There are some cases where songs will be on one service and not the other. Spotify has notoriously come in conflict with musicians over royalties and politics over the years. Taylor Swift pulled her entire catalogue from Spotify in 2014 over "tiny royalty payments", though she's since made up with the Swedish firm. Neil Young and Joni Mitchell's discographies remain absent following the Joe Rogan debacle. Unavailable, greyed-out songs are present on Tidal, too, often signifying that the service and record label are mid-negotiation.
Tidal says it is "artist owned" and claims to pay the highest percentage of royalties to songwriters in the streaming market. In fact, to incentivise current subscribers and new listeners to subscribe to its top HiFi Plus tier, the service's ‘direct-to-artist’ payments now distribute up to 10 per cent of a HiFi Plus subscription to the artists a subscriber listens to the most each month, in addition to standard streaming royalties.
Jay-Z's investment in Tidal has seen some of his albums, including The Blueprint, appear exclusively on the service along with Beyonce's Lemonade and Rhianna's Anti albums, often for a limited window. Spotify, meanwhile, says it doesn't want to limit non-Spotify users by locking big artists into exclusive deals.
Either way, all music streaming services will have some gaps in their library, so it's best to check your favourite artists are present before you sign up. Generally, though, both Spotify and Tidal's libraries are exemplary.
Both services are available on a number of platforms: there are web players and desktop support for PC and Mac, plus Android and iOS apps. Both support Google Chromecast and Apple AirPlay 2, making it easier to fire your tunes around the home, and both also tick the in-car audio boxes, supporting Apple CarPlay and Android Auto.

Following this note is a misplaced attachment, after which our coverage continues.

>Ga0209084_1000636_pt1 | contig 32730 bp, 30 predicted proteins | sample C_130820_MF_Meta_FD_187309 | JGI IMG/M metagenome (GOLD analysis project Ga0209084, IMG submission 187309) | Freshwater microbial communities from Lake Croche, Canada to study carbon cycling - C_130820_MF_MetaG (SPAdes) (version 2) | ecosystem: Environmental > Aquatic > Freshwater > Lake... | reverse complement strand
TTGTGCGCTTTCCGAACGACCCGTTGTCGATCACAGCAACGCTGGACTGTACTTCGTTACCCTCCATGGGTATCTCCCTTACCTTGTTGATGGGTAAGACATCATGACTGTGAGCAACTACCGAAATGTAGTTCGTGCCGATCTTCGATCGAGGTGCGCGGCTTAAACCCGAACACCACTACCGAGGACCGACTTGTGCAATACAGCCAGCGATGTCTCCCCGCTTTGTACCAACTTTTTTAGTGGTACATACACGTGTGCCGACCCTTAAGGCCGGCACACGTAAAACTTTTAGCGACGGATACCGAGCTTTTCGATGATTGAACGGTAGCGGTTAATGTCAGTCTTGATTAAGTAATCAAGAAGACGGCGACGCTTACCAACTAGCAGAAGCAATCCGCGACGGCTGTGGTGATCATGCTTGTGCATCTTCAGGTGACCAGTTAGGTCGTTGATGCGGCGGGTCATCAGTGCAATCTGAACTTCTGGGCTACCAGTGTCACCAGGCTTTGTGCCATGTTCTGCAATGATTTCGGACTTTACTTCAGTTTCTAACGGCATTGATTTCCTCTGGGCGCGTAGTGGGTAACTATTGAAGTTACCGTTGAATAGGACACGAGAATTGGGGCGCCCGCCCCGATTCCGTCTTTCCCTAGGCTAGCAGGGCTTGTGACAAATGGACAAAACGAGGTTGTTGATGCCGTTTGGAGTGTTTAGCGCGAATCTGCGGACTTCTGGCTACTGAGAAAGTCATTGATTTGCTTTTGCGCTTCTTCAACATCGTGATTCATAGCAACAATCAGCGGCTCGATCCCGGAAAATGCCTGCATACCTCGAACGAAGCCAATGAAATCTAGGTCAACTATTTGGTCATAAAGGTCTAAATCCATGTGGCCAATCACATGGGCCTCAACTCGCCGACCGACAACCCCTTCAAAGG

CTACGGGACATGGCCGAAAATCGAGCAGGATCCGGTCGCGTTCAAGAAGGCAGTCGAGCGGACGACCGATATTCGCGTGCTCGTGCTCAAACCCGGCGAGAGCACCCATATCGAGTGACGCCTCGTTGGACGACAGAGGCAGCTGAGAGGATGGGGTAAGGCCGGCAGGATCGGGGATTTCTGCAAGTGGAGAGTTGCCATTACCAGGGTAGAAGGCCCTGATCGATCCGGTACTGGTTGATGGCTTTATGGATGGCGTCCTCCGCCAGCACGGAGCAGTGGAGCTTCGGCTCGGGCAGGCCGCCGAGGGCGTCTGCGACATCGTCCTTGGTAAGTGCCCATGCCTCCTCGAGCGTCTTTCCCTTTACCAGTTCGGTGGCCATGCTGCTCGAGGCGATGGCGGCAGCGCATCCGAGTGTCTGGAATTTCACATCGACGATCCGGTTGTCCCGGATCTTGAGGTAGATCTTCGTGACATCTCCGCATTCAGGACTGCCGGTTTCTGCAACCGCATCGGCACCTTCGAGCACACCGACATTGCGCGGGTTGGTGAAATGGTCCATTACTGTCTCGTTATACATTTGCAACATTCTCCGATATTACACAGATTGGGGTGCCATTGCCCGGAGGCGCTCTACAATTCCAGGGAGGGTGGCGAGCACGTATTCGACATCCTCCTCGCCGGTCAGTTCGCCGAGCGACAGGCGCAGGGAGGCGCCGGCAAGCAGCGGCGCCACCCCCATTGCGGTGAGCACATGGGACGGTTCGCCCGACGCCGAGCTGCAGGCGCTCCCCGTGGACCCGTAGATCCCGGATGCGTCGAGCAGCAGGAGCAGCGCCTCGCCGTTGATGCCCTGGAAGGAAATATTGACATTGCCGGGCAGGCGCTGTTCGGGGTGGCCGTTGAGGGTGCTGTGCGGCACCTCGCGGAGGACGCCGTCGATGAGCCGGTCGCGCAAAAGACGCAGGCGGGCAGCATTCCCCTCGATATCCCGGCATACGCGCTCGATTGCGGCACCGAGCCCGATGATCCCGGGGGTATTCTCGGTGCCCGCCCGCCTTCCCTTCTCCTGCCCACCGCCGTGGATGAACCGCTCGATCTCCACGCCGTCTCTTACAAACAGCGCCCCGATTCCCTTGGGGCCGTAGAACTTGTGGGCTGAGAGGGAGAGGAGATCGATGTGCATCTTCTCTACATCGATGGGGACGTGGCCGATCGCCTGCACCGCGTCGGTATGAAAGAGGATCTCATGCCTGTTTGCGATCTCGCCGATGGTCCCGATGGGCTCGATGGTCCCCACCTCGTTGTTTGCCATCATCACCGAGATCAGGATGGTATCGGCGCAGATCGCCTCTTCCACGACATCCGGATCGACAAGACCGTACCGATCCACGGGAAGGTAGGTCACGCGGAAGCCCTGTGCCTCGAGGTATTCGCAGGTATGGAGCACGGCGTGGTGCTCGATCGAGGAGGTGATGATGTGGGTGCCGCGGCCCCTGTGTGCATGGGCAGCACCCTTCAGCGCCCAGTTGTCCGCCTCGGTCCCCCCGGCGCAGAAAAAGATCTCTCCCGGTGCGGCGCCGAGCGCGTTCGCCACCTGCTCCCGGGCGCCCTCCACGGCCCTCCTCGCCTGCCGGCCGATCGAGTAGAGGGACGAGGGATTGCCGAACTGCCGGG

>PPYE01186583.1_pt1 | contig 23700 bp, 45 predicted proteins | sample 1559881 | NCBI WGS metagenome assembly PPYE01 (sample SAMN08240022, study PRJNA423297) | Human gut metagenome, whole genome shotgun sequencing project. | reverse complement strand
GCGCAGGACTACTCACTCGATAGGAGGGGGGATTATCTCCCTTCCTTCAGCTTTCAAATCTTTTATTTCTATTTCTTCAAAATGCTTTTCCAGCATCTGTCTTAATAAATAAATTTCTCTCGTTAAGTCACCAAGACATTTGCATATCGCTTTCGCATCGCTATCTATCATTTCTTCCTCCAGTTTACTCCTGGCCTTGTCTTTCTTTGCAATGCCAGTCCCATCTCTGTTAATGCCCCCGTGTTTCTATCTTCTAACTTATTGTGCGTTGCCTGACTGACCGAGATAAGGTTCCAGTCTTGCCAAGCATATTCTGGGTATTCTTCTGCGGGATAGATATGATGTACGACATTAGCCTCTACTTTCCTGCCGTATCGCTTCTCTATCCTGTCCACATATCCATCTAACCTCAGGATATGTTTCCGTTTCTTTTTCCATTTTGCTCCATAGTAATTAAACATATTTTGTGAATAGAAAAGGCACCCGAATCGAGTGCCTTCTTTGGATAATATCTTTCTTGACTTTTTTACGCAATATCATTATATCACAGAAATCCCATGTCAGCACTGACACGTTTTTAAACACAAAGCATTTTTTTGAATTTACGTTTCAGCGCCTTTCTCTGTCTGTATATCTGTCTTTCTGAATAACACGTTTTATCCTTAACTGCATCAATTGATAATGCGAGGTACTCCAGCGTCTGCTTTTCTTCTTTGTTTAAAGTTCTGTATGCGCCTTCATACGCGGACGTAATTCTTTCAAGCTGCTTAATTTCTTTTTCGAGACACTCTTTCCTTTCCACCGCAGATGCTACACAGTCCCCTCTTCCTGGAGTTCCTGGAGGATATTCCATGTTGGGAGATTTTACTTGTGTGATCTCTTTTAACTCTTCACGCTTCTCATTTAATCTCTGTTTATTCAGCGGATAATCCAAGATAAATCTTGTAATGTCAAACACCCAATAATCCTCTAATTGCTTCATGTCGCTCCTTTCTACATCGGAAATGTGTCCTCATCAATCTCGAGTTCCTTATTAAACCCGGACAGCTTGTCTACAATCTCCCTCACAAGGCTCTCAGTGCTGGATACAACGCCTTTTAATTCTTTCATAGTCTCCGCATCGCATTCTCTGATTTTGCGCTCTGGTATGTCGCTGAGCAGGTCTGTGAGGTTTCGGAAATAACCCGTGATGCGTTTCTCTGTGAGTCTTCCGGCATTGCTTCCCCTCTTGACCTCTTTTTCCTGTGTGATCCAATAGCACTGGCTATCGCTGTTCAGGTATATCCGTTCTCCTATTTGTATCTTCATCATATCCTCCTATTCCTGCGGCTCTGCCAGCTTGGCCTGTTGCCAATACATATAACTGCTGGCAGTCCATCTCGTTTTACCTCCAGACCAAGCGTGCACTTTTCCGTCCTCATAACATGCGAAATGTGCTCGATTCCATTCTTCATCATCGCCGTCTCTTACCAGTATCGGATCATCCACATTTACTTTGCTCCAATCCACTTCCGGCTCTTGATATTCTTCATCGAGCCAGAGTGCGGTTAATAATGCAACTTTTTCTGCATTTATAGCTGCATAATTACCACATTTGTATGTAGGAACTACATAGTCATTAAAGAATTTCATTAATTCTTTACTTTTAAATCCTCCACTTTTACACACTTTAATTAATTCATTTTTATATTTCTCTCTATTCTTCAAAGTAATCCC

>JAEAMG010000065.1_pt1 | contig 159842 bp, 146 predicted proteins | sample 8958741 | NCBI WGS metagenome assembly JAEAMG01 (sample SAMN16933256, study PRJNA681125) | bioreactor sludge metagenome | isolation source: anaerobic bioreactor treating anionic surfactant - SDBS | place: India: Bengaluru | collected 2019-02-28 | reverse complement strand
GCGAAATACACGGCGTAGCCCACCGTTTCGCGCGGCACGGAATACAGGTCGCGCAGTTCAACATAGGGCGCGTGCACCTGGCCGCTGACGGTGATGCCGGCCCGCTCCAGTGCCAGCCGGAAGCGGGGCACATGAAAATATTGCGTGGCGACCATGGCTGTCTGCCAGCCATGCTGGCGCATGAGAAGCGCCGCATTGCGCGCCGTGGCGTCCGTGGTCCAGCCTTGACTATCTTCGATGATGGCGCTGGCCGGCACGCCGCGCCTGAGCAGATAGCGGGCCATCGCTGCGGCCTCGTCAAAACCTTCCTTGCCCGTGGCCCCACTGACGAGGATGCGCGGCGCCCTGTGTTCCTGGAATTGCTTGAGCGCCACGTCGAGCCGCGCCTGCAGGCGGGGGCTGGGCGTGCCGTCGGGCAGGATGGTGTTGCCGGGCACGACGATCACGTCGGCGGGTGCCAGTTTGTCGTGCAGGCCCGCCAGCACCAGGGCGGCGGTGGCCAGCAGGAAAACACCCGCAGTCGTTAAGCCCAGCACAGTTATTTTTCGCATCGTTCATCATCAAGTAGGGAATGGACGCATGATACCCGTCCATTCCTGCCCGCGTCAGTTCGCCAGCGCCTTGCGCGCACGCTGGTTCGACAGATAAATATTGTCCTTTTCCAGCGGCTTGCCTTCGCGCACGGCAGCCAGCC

Spotify once had the considerable advantage of Spotify Connect, which lets premium subscribers stream directly to speakers, TVs or systems. It’s become a familiar feature in many hi-fi and AV products – including Sonos speakers – and is a big draw for those interested in bringing streaming into their existing system.
But Tidal has now hit back with its own feature, named Tidal Connect, which also allows the direct streaming of songs to compatible hardware within the app but uniquely supports the casting of MQA and Dolby Atmos files. It isn't as widespread in the mass consumer electronics market, though many new hi-fi products do tend to launch with it these days.
Tidal's app is also part of several networked hi-fi products’ streaming offerings, including Sonos, Bluesound and Denon Heos kit, Linn, McIntosh, Naim and Cyrus players, with more hardware supporting MQA in order to play Tidal's MQA-powered hi-res Masters tracks.
Just as Tidal distinguishes itself from rivals by offering hi-res audio, Spotify's USP is music recommendation.
Its hugely popular "Discover Weekly" feature uses AI and machine learning to generate a playlist of 30 songs that are relevant to your listening habits. It's impressively accurate.
On Fridays, Spotify sends out a two-hour Release Radar playlist containing brand-new music and remixes. The more you listen, the better the recommendations match your tastes. Factor in the mobile-only Daily Mix (five genre-specific playlists) and the Spotify Wrapped playlist that has trended big at the end of the last couple of years, and it's fair to say that Spotify rules the roost when it comes to music discovery.